'Headliner' review: A lesson on how news shapes society
Available on Steam for P99.95
Everyone has an agenda, a something that stirs them to action in their day-to-day.
"Do the right thing."
"Love one another as you would want to be loved."
"Put your family's well-being above all else."
Those are all personal agendas that can be taken to heart to inform you of how you want to live your life. For many people, it's something they keep deep within themselves, that hidden ideology or value causing them to do things that fit what their personal agenda tells them they should do.
Now, imagine if you had the power to set the agenda of your country, while also being affected by the very thing you've put into motion.
That, for me, feels like the very premise of Headliner, and it expresses the pressure of upholding one's personal priorities.
The player as agenda-setter
Taking on the role of a Headliner for GalMedia, a news network within the fictional country Galixia, you're tasked with picking the stories that show on the news in order to drum up subscriptions.
While your minder in the network wants you to find an angle and exploit it, you generally have free reign to choose what stories get approved or rejected from circulation.
Stories you circulate work on the country like some sort of accelerated magical realism, as the stories approved for circulation will create the atmosphere that permeates the country on your walk home and how your spouse and daughter deal with the world around them.
The main gameplay mechanic of Headliner is in choosing what stories you approve or reject, as well as how you respond to your family when you get home from work for the daily dinner.
Spread across 7 days, the stories you approve or reject deal with a number of concerns.
To start, you are told there is a festival in Galixia, and a popular singer is coming to perform at the event.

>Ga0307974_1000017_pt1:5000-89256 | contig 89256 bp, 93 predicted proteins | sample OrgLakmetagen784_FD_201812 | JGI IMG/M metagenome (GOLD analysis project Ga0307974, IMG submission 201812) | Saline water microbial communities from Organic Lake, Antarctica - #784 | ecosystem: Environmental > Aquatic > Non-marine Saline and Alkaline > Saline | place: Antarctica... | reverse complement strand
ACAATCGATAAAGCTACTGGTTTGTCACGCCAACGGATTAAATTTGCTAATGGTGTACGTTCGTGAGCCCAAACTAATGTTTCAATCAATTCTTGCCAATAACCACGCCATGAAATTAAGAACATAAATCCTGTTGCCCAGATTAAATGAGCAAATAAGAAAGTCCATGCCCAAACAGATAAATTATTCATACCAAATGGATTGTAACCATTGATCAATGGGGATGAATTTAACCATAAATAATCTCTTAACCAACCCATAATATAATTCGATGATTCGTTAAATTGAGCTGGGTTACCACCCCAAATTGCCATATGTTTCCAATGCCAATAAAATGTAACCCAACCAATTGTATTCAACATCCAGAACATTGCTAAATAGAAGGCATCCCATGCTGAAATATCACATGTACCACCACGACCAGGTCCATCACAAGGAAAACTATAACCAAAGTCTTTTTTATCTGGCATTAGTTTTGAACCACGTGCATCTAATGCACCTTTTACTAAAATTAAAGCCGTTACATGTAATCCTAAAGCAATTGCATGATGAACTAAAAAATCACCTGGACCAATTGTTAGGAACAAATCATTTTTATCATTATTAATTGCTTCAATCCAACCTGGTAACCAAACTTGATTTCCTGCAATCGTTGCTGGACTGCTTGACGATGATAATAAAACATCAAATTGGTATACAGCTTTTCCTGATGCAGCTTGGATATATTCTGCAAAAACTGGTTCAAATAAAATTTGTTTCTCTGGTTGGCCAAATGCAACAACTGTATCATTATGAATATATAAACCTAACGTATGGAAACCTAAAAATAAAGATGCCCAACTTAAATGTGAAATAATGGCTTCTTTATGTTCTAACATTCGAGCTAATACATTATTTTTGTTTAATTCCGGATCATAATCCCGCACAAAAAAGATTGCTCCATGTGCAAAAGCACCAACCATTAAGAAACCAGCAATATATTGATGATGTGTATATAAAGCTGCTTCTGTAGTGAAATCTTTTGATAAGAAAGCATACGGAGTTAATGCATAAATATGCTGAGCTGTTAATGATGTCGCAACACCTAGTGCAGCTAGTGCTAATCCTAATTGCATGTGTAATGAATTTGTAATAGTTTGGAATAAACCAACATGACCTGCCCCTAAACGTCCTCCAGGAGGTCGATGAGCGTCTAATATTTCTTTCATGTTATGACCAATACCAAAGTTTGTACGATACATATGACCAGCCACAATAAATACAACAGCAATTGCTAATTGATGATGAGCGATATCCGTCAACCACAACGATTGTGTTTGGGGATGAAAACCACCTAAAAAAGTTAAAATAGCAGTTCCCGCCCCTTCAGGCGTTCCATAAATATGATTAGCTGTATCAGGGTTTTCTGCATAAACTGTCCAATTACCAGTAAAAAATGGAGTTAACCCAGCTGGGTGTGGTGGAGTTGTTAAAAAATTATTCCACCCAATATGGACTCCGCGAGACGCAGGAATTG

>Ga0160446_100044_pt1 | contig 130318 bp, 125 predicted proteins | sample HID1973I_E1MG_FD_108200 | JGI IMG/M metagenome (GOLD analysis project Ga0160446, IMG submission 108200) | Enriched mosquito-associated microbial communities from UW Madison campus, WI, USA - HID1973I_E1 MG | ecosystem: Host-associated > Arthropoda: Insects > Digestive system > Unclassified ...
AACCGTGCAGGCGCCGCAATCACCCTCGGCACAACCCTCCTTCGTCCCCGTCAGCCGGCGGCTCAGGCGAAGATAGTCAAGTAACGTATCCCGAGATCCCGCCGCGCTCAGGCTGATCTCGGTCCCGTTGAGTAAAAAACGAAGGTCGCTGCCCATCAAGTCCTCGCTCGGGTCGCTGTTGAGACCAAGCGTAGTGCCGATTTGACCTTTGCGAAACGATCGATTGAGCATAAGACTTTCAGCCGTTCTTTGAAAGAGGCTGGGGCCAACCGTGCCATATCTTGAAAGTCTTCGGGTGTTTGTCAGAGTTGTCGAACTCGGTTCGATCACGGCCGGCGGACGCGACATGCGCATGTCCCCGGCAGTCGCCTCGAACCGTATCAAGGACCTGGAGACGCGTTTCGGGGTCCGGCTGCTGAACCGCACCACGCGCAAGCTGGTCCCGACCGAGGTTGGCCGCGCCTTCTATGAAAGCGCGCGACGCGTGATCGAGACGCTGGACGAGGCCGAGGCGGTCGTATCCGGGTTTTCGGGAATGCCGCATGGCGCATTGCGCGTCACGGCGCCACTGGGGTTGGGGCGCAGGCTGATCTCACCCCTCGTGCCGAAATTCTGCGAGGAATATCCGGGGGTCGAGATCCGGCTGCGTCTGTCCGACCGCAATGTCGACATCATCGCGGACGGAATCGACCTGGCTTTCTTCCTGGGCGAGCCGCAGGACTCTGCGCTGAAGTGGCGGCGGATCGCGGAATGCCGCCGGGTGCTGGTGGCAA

Second, the rise of genetic modification has created tensions among the populace, between those who are "modded" and the purists who haven't received genetic modifications.
Third, a war in an adjacent country has also created tensions as immigrants fleeing that country are making inroads in Galixia. Your job lets you choose to affect people's public opinion, such as having people be more accepting of immigrants, or more hostile towards them.
Lastly, the tensions have also created a populace that may need to be policed. Whether your headlines support a police state or a freer one will depend on you.
The conflicting stories – you cannot publish everything, and the game will force you to make tough choices – create a society shaped by your decisions, and these decisions will translate into a number of different variables affecting the game and the outcome of a single playthrough.
Agendas at work
The agendas you set every day from picking stories for circulation affect the society you live in and your ability to attend to your family.
You're in the running for a promotion, which can help you because your spouse is sick and your daughter is aiming to get into a good college. The main problem of the game is in finding a way to balance your job with the needs of society and the needs of your family.